Jimmy Carter’s Call to Action

Several weeks ago when I read Caitlin Moran’s How To Be A Woman, one of the things that really stuck out for me was that until men get on board with this whole feminism thing, not much is going to change.

I’m not sure that Moran ever thought that her work was going to be linked to former President Jimmy Carter but that’s what I’m about to do. Certainly their perspectives are quite different but their end goal is the same: equality for women.

Jimmy Carter’s latest book, A Call to Action: Women, Religion, Violence and Power is essentially trying to show the world the insane amount of disparity suffered by women in all corners of the world. He talks abut rape, education, positions of power, maternal health, genital mutilation and honour killings. Because of his work with The Carter Center, an organization he founded to help propel the human rights movement, he has had a front row seat to some of the heinous things that happen to women because they are women. He’s also in a unique position to be able to do something about some of those situations.

Some would argue that his book is just a chronicle of all the horrible things happening to women in the world. In some respects, that’s true. But before we can get everyone on board with changing the treatment of women, we have to know what’s happening. It’s easy to ignore femicide or child brides when it’s not happening to you. But these are problems that half the world’s population deal with on the regular.

it’s a short book – just 198 pages – and it’s difficult to get into all of the ins and outs of gender discrimination in all it’s various forms in that length of time. But I think that Carter does an admirable job starting the conversation. I personally could have done without all the biblical references but I think his point was that religious men hide behind scripture to justify that behaviour. For the first third of the book it seemed to me that he was calling on religious leaders to be the first to take a stand on gender discrimination. Let women become priests for example. The Catholic Church has actually defrocked priests for encouraging women to become ordained. But those priests preying on young children? Just moved to a different parish.

I admire the fact that Jimmy Carter took a stand for women’s rights and my hope is that this book is widely read enough to spark that conversation that will start addressing the gender inequality.

If you want to get involved, please visit the following links:

And if you have time, you should watch the It’s A Girl documentary. You can find it on Netflix, but here’s a trailer:


I’m in Book Buying Rehab

You know how, in the past, I have imposed book bans on myself in an attempt to stop spending so much money in bookstores and read the books I already own?

Yesterday my other half put me on a book buying ban.

To be fair, in recent weeks my book habit has completely spiraled out of control. I can barely function on a day where I don’t go and throw down some money for my next hit. And it’s not like I have more time to read the ones that I already have. I just can’t stop. There are so many great books out there right now! These poor books were probably so excited to come home with me, looking forward to the moment when I jumped into their stories, eagerly anticipating the chance to share their magic with me.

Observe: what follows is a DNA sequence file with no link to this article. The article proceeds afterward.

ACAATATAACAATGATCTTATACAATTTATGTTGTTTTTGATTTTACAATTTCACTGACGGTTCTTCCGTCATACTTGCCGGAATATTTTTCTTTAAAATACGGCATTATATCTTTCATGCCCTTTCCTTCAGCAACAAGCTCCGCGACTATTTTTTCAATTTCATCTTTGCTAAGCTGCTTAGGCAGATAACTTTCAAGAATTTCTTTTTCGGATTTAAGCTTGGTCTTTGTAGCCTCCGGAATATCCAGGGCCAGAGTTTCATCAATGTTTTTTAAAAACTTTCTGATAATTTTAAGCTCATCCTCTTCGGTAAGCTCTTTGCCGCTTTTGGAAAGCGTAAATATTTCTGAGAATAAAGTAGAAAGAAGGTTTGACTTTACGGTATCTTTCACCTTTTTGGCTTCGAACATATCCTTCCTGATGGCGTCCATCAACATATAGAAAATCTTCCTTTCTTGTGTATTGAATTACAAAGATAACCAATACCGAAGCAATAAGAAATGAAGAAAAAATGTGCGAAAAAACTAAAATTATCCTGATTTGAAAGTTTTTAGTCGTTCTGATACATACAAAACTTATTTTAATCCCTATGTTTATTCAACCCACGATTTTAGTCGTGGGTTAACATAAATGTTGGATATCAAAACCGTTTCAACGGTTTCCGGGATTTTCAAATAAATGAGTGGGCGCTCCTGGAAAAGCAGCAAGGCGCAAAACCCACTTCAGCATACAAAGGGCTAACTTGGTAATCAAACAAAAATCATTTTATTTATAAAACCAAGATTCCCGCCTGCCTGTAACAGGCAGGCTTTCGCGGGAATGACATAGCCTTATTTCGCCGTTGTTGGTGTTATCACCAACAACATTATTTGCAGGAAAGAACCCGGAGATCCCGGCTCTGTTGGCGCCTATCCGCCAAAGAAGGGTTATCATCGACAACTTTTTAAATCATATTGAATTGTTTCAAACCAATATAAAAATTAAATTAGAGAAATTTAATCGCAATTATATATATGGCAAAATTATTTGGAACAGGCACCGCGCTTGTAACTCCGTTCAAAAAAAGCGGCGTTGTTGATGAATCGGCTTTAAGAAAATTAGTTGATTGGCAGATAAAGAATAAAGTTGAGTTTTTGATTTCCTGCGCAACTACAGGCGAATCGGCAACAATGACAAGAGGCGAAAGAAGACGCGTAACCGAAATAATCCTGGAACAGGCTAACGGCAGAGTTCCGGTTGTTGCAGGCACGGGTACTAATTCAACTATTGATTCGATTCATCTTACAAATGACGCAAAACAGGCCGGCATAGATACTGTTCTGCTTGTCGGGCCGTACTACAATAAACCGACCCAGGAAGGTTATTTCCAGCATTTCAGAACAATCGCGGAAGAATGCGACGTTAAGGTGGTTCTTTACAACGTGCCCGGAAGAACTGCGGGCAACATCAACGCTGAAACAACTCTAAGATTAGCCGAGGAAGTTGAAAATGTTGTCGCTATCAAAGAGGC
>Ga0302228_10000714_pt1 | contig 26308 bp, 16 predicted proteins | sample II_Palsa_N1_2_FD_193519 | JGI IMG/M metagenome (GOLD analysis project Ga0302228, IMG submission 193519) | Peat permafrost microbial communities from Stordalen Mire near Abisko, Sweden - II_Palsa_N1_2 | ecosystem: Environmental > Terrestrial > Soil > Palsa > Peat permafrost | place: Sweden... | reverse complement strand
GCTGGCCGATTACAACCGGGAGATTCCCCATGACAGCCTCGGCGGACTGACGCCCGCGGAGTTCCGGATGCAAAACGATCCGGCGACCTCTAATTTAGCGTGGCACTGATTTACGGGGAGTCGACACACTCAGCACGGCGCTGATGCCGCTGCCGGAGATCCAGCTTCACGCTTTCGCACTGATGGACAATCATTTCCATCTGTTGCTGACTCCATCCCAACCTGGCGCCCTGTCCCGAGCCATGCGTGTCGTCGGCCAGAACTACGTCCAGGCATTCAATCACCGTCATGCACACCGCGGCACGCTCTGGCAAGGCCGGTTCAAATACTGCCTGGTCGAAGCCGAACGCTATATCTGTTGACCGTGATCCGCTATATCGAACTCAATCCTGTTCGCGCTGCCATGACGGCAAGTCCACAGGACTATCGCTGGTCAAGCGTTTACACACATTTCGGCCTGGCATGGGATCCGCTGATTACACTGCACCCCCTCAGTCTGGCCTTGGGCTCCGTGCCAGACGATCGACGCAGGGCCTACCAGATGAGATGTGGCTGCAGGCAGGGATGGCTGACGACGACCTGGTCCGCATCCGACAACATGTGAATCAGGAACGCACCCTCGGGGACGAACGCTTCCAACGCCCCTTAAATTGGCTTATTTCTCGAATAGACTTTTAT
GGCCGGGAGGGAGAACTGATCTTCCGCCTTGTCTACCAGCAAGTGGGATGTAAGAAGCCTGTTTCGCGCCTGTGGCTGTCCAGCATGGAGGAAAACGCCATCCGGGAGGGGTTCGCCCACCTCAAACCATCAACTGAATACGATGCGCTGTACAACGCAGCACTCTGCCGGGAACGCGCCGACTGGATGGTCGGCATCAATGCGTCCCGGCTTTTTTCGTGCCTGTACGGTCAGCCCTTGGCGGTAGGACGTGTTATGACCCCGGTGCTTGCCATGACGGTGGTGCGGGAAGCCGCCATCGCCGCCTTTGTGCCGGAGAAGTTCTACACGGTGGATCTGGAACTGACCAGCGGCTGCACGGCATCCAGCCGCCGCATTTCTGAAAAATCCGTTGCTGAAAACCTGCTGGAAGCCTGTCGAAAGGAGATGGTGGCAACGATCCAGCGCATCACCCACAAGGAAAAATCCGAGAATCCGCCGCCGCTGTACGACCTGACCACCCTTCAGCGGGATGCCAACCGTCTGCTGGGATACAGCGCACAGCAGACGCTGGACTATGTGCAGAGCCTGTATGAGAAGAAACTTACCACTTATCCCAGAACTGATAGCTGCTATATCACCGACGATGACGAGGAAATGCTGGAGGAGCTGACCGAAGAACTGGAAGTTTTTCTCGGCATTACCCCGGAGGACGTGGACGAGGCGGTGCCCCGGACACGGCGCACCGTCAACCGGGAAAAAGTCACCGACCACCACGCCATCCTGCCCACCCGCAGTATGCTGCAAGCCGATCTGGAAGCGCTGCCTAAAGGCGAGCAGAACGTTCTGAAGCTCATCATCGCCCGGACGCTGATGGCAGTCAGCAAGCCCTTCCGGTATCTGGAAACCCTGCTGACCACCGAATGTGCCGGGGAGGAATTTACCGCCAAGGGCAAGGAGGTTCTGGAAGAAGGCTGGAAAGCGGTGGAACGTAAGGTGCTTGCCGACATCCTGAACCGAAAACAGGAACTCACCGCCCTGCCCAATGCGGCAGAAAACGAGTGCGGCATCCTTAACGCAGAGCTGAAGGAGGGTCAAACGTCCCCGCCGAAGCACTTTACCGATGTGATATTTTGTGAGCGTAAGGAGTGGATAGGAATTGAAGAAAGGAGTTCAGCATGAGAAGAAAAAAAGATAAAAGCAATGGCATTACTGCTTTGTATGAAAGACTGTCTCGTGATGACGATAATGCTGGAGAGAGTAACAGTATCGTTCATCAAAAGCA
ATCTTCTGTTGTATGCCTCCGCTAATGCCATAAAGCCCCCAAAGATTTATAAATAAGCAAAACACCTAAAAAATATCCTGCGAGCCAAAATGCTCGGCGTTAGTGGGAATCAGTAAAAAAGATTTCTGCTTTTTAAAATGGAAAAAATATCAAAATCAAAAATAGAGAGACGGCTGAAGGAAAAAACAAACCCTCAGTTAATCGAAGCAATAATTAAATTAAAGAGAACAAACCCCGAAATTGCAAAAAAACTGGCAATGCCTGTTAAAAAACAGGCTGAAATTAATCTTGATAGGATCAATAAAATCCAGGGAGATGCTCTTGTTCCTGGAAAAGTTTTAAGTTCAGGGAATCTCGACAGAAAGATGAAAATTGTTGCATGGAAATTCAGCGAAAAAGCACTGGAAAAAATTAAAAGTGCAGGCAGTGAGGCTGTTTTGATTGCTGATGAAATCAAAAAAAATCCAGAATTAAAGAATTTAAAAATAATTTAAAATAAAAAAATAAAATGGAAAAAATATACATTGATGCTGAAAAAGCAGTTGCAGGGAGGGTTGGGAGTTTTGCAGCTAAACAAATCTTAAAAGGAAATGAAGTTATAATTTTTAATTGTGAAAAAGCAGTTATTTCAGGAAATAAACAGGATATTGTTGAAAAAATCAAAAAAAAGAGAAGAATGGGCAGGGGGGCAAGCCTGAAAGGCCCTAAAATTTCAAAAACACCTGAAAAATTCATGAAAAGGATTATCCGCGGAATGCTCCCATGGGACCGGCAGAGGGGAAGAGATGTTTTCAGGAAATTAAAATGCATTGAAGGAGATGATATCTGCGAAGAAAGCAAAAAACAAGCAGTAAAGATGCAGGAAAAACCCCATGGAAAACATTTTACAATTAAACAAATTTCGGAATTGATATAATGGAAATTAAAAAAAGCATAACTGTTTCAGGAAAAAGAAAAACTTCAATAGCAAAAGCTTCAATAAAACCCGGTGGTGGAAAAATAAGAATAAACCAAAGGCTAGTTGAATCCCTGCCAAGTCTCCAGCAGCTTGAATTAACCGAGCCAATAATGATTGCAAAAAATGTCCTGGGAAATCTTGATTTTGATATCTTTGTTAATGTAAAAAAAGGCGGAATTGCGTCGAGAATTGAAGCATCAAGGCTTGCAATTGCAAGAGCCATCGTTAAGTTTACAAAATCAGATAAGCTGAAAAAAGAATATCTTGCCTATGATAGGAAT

And what did I do? I pushed them aside in favour of another book that caught my eye. A book that I felt was more important than the others, in that moment.

On my kitchen table there are at least 10 books that I’ve brought home with me in the last two weeks or so. Those are the books that I haven’t even shelved yet. That’s in addition to the stack of 5 on my bedside table and all the others that continue to sit on my bookshelves unloved and unread.

On my birthday, we went to the bookstore (obviously) and I came out with: The Count of Monte Cristo, which is my friend’s favourite book and I’ve always meant to read it; Reconstructing Amelia by Kimberly McCreight because it mentioned Gone Girl on the cover and if something says it’s like Gone Girl, game over, you’re mine; Hide and Seek by Ian Rankin because this is the second Inspector Rebus book and it was the first time I’d seen it.

Then I got a gift certificate to the bookstore from a friend for my birthday (who knows and loves me so well) and I can’t hold onto that for any period of time so back I went. That time I was good. I only picked up Eva Stachniak’s Empress of the Night because I was going to see her at an event at the library that week; and Frog Music by Emma Donoghue because I took this quiz on Buzzfeed which told me that this was the book I was meant to read this spring.book pile

I don’t even remember when I picked up Caitlin Moran’s How to be a Woman but it’s been on my list for forever so I’m glad I could read it tomorrow if I wanted to. I’d been waiting for Paris: A Novel by Edward Rutherfurd to show up in paperback and when it did: mine. We’d talked about my frustration at discovering that Jo Nesbo’s The Snowman should have followed The Redeemer, not The Devil’s Star but I hadn’t managed to find it. Until a few days ago.

Then two nights ago we were in Costco and you know what happens there. Rainbow Rowell’s Fangirl (look at me reading more YA fiction!) and The Other Typist by Suzanne Rindell were in my hands before I even realized it. I almost brought home Jimmy Carter’s A Call to Action: Women, Religion, Violence and Power but I knew I was already pushing my luck.

And all of those are in addition to the books I already had to read at home. Night Film, Claire Tomlin’s Charles Dickens biography, a biography of Princess Louise, War and Peace, Charlotte Bronte’s Shirley and A Winter’s Tale are all still sitting at home waiting for me.

Did I mention that I got my sister to lend me The Bone Season?

I’m out of control. I need some book rehab.